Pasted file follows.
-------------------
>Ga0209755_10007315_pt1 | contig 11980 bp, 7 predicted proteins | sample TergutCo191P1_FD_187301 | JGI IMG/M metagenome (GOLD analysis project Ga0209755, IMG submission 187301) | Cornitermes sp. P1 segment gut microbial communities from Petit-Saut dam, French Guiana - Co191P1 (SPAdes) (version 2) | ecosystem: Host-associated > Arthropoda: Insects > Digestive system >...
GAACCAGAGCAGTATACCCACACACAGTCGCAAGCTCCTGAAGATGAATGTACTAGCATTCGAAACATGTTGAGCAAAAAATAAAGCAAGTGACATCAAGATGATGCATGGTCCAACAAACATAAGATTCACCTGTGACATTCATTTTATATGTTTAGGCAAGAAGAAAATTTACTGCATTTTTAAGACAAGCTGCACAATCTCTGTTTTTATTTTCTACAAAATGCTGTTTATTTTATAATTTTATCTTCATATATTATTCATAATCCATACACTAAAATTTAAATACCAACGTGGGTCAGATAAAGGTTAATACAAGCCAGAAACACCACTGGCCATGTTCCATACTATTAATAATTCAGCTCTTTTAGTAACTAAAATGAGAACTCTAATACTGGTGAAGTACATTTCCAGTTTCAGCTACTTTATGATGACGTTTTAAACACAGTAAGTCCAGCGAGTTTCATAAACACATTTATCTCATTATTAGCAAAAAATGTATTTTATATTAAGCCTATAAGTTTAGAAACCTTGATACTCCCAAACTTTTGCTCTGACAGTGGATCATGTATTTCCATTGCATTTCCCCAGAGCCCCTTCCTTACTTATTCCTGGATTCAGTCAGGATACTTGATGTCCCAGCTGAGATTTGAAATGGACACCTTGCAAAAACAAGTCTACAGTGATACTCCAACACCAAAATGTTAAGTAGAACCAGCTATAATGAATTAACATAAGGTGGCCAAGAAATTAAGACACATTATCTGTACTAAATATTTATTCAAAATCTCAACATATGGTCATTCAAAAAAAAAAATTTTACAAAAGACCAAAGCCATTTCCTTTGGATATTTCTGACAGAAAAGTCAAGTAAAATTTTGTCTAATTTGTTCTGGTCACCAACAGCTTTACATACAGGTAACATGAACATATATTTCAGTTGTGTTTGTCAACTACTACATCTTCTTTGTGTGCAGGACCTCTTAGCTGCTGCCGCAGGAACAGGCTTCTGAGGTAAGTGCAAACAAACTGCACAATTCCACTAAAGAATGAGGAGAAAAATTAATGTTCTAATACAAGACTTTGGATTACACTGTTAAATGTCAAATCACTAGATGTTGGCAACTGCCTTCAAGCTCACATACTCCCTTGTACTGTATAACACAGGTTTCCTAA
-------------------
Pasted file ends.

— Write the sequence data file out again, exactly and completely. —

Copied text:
>Ga0209755_10007315_pt1 | contig 11980 bp, 7 predicted proteins | sample TergutCo191P1_FD_187301 | JGI IMG/M metagenome (GOLD analysis project Ga0209755, IMG submission 187301) | Cornitermes sp. P1 segment gut microbial communities from Petit-Saut dam, French Guiana - Co191P1 (SPAdes) (version 2) | ecosystem: Host-associated > Arthropoda: Insects > Digestive system >...
GAACCAGAGCAGTATACCCACACACAGTCGCAAGCTCCTGAAGATGAATGTACTAGCATTCGAAACATGTTGAGCAAAAAATAAAGCAAGTGACATCAAGATGATGCATGGTCCAACAAACATAAGATTCACCTGTGACATTCATTTTATATGTTTAGGCAAGAAGAAAATTTACTGCATTTTTAAGACAAGCTGCACAATCTCTGTTTTTATTTTCTACAAAATGCTGTTTATTTTATAATTTTATCTTCATATATTATTCATAATCCATACACTAAAATTTAAATACCAACGTGGGTCAGATAAAGGTTAATACAAGCCAGAAACACCACTGGCCATGTTCCATACTATTAATAATTCAGCTCTTTTAGTAACTAAAATGAGAACTCTAATACTGGTGAAGTACATTTCCAGTTTCAGCTACTTTATGATGACGTTTTAAACACAGTAAGTCCAGCGAGTTTCATAAACACATTTATCTCATTATTAGCAAAAAATGTATTTTATATTAAGCCTATAAGTTTAGAAACCTTGATACTCCCAAACTTTTGCTCTGACAGTGGATCATGTATTTCCATTGCATTTCCCCAGAGCCCCTTCCTTACTTATTCCTGGATTCAGTCAGGATACTTGATGTCCCAGCTGAGATTTGAAATGGACACCTTGCAAAAACAAGTCTACAGTGATACTCCAACACCAAAATGTTAAGTAGAACCAGCTATAATGAATTAACATAAGGTGGCCAAGAAATTAAGACACATTATCTGTACTAAATATTTATTCAAAATCTCAACATATGGTCATTCAAAAAAAAAAATTTTACAAAAGACCAAAGCCATTTCCTTTGGATATTTCTGACAGAAAAGTCAAGTAAAATTTTGTCTAATTTGTTCTGGTCACCAACAGCTTTACATACAGGTAACATGAACATATATTTCAGTTGTGTTTGTCAACTACTACATCTTCTTTGTGTGCAGGACCTCTTAGCTGCTGCCGCAGGAACAGGCTTCTGAGGTAAGTGCAAACAAACTGCACAATTCCACTAAAGAATGAGGAGAAAAATTAATGTTCTAATACAAGACTTTGGATTACACTGTTAAATGTCAAATCACTAGATGTTGGCAACTGCCTTCAAGCTCACATACTCCCTTGTACTGTATAACACAGGTTTCCTAA